Ride Report; Carson Sink’s Dunes

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“If you survive…” Such confidence inspiring words

“If you make it I will ride down and you can take my picture. For perspective,” Pete let me know. If I survived? What were the range of outcomes riding down the face of the dune? Ripping success, a slow stilted descent, tumbling down the sand face, and somewhere in the mix was not surviving. Then Pete wouldn’t feel obligated to follow my line. We rode down several faces that day and while there was a moment of hesitation with each attempt they were all fun! Pete Rissler, who I rode with around the Little High Rock Canyon Wilderness, invited me out on another adventure.

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My view inspired just a twinge of doubt

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Pete Rissler following my line

The Carson Sink’s Dunes are located in the Carson Sink between the Fallon and Stillwater National Wildlife Refuges. We rode from Battleground Point east about 5 miles. There are about the same distance of lesser dunes continuing east. Dunes and dry alkali flats give the rider the ultimate freedom to pick and choose their route. It is most similar to the experience on slick rock where you choose your lines. The dune surface seemed well packed under my 4.8 inch wide tires. It was the same for Pete with his 4 inch tires under him. Pete pointed out the two types of sand, a coarser more firmly packed sand and a finer looser packed silt. Sometimes there were invisible patches of the two and you could feel your bike going fast and slow. We came across a third distinct sand that was very coarse black pebbles, it mostly added color and texture to the dunes.

The dunes can test your bike riding skills unlike any other terrain. Just plodding through the sand with wide tires will test your power output. Next you can test your climbing abilities by choosing grades and length of sandy climbs. Steering take a bit getting used to if you try to weave your way up a grade or carve S turns down a slope. Rocketing down a face is much slower than you expect, brakes are a whole new tool. But with some speed you can find sand lips to catch some air off of. Between the sights and the riding the dunes are very entertaining.

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Pete’s Salsa Mukluk, The Stillwater Range and Botulism Bay in the background

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Botulism Bay from Battleground Point

Between the dunes were alkali flats, or playas. Some were hard packed dry clay beds, while others were soft and white with salt. We crossed one playa that was much harder pedaling than the dunes. Pete wanted to see the playas flooded up to the edge of the dunes. That would be a sight. There was some water in the sink that gave us an idea what that might look like.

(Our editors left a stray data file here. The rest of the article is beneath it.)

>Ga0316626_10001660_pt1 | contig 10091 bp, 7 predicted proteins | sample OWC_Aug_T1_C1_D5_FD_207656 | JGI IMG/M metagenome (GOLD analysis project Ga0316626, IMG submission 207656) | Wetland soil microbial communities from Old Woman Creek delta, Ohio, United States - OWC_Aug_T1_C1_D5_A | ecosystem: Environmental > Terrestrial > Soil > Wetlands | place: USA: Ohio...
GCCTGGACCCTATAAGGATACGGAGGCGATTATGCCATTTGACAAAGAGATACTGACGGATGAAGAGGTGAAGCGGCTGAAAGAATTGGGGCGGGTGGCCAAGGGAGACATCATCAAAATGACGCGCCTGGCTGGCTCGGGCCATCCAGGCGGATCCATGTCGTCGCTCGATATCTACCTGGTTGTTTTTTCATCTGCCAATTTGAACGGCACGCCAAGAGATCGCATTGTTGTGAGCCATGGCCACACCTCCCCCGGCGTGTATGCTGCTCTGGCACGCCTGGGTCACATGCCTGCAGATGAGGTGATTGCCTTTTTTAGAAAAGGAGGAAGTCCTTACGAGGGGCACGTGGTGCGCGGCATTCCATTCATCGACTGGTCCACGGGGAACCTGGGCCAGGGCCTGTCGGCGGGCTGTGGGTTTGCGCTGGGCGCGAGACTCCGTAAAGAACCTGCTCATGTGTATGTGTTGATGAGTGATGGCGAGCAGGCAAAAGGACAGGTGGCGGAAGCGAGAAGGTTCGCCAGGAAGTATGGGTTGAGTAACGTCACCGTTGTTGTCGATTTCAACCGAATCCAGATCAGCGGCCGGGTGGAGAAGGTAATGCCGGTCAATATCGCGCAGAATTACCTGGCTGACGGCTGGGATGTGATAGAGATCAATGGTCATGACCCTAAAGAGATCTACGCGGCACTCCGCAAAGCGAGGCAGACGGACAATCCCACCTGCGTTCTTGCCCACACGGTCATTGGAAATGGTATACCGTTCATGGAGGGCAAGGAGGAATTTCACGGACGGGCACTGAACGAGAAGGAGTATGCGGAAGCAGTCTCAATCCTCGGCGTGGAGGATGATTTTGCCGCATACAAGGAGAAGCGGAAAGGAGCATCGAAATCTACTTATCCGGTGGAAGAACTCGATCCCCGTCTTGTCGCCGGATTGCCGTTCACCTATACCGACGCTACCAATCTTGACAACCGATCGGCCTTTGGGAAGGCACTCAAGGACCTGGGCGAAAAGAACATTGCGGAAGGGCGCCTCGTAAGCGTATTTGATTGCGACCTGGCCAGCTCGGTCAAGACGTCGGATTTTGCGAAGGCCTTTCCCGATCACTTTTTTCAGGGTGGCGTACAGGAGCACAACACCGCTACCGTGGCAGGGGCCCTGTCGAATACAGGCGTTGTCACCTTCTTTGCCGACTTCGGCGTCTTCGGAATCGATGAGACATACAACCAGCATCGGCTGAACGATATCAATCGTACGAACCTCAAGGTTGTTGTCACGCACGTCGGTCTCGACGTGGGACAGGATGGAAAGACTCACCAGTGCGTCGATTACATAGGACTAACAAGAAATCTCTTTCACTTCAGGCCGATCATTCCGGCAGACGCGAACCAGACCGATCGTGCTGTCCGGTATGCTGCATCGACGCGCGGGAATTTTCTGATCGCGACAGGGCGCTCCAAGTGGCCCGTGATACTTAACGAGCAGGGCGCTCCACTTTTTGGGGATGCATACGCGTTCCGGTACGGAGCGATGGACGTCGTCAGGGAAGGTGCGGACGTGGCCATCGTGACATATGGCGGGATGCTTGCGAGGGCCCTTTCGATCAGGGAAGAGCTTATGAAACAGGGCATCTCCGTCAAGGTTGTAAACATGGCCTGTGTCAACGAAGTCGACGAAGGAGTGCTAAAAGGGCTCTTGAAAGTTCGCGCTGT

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Water in the Carson Sink restricted some routes from dune to dune

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Tough existence for plants and animals on the Carson Sink’s Dunes

The dunes make for a great day’s outing. The BikeCarson gang have an excellent write-up with outstanding blue-sky photography. Travel by bike in this area the, Stillwater National Wildlife Refuge Complex, is fantastic. It can be linked to the Stillwater Range, Lovelock, Dixie Valley, and beyond. Pete and I had lunch at the Pizza Barn, Fallon’s oldest pizza parlor.

Pete Rissler has a lifetime of field experience in northern and central Nevada from his time growing up as a local and a career as a wildlife biologist. Every outing is a chance for me to learn so much natural history. On this trip, fish bones that were regurgitated by pelicans were of interest. Depending on where the pelicans were feeding, such as Pyramid Lake, the remains would be particular or even contain a tag from a biologist. Pelican  Island is a dune to the west of Battle Ground Point we plan on visiting – there is always a next trip!

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Live to ride another day

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My Surly Ice Cream Truck

I normally have front and rear racks and cargo cages on the fork of my extra-small Surly Ice Cream Truck. But these accessories can make transporting fat bikes challenging. Pete drove us out to the Carson Sink with our bikes on a Kuat NV rack so I was glad I removed these items. The velcro Two Fish water bottle cage, small Deuter frame bag, Skinz top tube bag, and Apidura handlebar food pouches were handy accesories but I also carried a small pack with extra gloves, outer layers, and water blader. With a little better organization I could have forgone the day pack.  In anticipation of a icy snowy winter I have the ICT shod with studded Vee Snowshoe XL tires. I left them on for this trip to take advantage of their width. The fat bike makes a great touring bike for the northern Nevada outback. Surly’s philosophy of Omniterra, Fatties Fit Fine, and 4130 Chromoly Steel Tubing make for versatile touring bikes.

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